Harder is admitting that we all err. We all take actions, ranging from completely unintentional to completely intentional and more or less wisely considered, that actively place us on this spectrum, either as perpetrators or as (potential or actual) victims. I don't say this by way of blaming or shaming. I claim this from my own confession. My underlying belief is that we restore ourselves and our relationships through honest self-examination conducted with deep consideration of others. This, followed by reparation of damage, and forgiveness for ourselves and those who've harmed us return us to the present and a more hopeful future.

  Confessions of a Victim

 The embarrassing personal history that is the foundation of my experience  of abuse in relationships would actually begin with a relationship mostly on the "grace" end of the spectrum.

Mike was 30; I was 15. He was a ex-Army paratrooper back from Vietnam, now driving a schoolbus. I rode that bus, getting on at the first stop in the morning and choosing the warmest seat--behind the driver, who had a heater next to his seat. We chatted every day. He was also friends with other kids, but I was his favorite.

At some point I must have given him my phone number. After school got out in June, the family of one of the other kids on the bus route invited him to house-sit while they were on vacation. He phoned and invited me over. The house-sit was at Thornoaks, within walking distance of our home. I told my Mom I was going. She offered to drive me there.

The last thing I wanted was for her to meet Mike. He was African-American. He was a grown-up. She wouldn't have allowed this unsupervised visit. I can't remember what lies I told her to allow me to walk. Probably that I would be back at a certain time. Or maybe that others would be there. Mom was clearly suspicious.

Kids today are much more mature at age 15 than I was back in 1968. For that matter, other 15-year-olds back in 1968 were more mature than I was. I was nervous going over to Thornoaks. Once there I chatted nervously with Mike. I can't remember if I went inside the house. It was a warm, lovely evening. I told Mike I couldn't stay long. He must have seen I was nervous.

Before I left he gave me a 45-rpm record, autographed by the Four Tops (who were friends of his). He kissed me. He said he'd been wanting to do that for a long time. I remember the softness of his lips. I don't remember feeling aroused--just a bit scared. I thanked him for the 45 and we said goodbye. I scooted home. I don't think I saw him again.

I've wondered about him many times in the years since. It would have been so easy for him to have exploited me. I was young and ignorant of the nuances of sexual expectations. We never spoke of faith or beliefs. But he was a good man. Wherever you are, Mike Patterson, bless you.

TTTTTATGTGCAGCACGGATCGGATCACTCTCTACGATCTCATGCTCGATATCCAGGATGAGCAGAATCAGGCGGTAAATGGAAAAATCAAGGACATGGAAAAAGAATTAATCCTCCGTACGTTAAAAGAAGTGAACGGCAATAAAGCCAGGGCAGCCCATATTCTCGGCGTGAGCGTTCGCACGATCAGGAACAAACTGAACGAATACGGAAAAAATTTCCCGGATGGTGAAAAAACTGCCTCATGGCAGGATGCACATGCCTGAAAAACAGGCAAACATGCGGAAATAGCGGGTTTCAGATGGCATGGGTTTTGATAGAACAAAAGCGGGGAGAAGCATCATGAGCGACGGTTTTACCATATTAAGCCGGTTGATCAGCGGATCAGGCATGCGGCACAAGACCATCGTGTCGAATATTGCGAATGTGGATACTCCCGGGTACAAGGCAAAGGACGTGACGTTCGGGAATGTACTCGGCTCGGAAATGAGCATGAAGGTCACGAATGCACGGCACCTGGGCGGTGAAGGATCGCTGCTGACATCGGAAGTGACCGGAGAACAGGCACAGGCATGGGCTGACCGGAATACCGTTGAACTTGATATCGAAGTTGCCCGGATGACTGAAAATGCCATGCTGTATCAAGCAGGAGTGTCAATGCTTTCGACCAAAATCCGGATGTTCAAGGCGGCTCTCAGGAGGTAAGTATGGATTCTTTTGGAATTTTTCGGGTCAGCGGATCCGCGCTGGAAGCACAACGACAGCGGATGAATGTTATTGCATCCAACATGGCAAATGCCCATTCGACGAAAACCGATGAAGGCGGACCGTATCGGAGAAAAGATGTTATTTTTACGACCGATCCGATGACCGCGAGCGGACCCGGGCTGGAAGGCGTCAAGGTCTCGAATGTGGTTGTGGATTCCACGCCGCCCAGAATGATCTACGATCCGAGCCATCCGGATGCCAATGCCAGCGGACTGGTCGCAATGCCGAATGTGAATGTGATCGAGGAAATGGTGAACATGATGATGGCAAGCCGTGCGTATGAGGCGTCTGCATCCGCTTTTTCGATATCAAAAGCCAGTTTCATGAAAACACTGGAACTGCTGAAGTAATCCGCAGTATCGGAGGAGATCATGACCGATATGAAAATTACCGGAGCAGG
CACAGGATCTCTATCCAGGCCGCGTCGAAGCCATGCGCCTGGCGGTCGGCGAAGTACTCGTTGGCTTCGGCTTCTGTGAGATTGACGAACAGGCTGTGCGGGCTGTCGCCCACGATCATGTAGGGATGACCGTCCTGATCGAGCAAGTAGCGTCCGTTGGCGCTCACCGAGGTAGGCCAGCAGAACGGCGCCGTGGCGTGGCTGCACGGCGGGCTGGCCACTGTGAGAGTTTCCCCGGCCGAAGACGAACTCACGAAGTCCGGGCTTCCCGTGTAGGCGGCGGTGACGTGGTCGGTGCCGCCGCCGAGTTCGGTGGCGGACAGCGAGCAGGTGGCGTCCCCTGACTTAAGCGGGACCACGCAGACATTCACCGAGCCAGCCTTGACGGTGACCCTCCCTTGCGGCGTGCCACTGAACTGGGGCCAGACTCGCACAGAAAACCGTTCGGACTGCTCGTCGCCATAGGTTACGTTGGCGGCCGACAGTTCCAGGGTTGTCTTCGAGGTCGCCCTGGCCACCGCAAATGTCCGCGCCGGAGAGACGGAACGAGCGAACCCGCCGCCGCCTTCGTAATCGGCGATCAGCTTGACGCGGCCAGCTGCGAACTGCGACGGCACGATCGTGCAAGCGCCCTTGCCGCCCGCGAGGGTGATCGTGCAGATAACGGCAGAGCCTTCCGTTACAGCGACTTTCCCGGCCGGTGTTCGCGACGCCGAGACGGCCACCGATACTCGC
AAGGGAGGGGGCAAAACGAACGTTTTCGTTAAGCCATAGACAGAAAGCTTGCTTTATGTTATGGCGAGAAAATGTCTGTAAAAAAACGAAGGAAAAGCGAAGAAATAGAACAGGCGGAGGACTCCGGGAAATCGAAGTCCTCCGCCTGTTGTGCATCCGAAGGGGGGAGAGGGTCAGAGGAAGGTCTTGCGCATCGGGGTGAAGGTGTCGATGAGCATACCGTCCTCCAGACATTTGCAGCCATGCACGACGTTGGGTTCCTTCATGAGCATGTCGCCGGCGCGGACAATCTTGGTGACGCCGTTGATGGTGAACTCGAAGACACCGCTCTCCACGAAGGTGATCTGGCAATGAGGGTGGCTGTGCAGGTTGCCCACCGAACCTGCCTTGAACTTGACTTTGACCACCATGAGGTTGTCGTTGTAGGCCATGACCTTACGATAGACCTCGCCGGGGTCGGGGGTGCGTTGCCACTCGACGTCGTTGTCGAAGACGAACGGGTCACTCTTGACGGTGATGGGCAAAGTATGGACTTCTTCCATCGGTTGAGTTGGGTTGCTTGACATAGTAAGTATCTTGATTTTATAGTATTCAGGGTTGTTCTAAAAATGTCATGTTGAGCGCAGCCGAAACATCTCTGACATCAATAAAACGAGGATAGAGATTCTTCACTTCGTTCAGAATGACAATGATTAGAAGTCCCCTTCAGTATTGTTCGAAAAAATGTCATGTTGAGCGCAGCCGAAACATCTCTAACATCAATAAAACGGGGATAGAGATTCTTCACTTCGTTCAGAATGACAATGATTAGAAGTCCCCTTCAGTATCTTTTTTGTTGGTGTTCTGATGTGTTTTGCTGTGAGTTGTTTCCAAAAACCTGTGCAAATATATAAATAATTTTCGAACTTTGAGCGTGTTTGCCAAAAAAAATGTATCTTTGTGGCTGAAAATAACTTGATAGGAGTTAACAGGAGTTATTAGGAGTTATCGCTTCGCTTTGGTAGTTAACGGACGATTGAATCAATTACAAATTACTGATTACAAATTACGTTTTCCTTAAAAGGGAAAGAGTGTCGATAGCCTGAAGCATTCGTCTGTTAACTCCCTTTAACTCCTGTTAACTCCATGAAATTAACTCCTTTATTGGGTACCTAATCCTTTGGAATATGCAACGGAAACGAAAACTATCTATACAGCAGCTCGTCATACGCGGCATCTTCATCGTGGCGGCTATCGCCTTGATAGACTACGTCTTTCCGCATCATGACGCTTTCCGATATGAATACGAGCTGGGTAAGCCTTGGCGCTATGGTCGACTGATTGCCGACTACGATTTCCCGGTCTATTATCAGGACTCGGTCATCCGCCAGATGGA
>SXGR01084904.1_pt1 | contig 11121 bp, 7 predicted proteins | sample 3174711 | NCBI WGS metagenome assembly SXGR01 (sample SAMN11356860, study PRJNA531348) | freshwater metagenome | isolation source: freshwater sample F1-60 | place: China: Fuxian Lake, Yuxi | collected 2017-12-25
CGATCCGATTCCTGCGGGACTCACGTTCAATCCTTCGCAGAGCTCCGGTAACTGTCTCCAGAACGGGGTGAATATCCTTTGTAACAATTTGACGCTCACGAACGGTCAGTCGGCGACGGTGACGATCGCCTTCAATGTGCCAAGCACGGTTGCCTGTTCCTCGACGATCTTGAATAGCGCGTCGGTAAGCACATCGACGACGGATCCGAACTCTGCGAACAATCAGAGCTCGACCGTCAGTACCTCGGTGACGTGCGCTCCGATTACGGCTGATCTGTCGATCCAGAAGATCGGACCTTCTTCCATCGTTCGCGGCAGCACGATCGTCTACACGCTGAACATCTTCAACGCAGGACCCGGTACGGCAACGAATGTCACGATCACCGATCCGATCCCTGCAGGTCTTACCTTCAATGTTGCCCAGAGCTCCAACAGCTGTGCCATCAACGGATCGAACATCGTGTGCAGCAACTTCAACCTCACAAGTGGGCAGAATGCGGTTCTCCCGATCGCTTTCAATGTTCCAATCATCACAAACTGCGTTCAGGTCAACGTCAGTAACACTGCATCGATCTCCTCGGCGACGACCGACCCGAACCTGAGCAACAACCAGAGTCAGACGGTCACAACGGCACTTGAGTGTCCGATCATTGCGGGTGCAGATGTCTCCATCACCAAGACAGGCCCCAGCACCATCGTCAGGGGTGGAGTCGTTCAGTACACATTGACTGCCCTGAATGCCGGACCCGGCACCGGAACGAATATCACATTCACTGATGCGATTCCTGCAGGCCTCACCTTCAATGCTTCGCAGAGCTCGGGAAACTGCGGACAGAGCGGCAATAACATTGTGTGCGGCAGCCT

Fast forward 15-plus years through boyfriends, engagement, marriage at age 22... In this next scene, I'm in my 30s. There were two incidents, both occurring just as or after I'd left academic institutions. On these two occasions, four years apart, my department superiors expressed inappropriate personal affections, shall we say.

"Do you want to close the door?" one had suggested softly from his desk on my last day at the department. A goodbye chat. A kiss. I was attracted to him. I was thrilled. But we were both married. From the safety of my new home in another state I wrote him a gushy schoolgirlish letter, and that was where it ended. I don't think I saw him or heard from him again.

The next encounter with a department superior was more inappropriate. I had evidently learned nothing from the previous encounter. I was curious.  At least I came to my senses quickly, realizing the turn of events was not good--for either of us. But, like one duped by a conman, I was mortified by my own stupidity. I wanted to appear sophisticated, nonchalant, "adult." I was complicit and remained silent. After all, as foolish as I felt afterwards, I had participated of my own free will. Perhaps if I'd said or done something about what happened, it might have changed both our lives for the better. Might I have chosen relationships more wisely in subsequent years? Would he? As it was, until writing this blog entry, I just regretted our relationship privately and never saw him again.

A year later I would astound myself with even greater stupidity: I allowed myself to be "taken" by a foot fetishist. Going home on the Sheridan bus in Chicago after work, it was just getting dark. As I stepped off the bus, a man called after me, saying he noticed that there was gum on my shoe. He offered to remove it.

It never occurred to me that this could be anything but a kind, if bizarre, offer. He bent down, cupped his hand tenderly under the arch of my right foot and poked at the sole of my slip-off shoe. A few seconds later he declared the problem solved. I thanked him and headed toward home.

That wasn't quite the end of it. When I was a few yards away, he chased after me. He said he hadn't gotten it all. Again he slipped his hand under my foot and fiddled with my shoe. He told me that he worked in the shoe store back at the intersection, and if I ever needed shoes, I should come see him!

When I got back to my apartment, I examined my right shoe under a light. There was absolutely no trace of gum; just a bit of what looked like spit. DOH! How could I have been so stupid?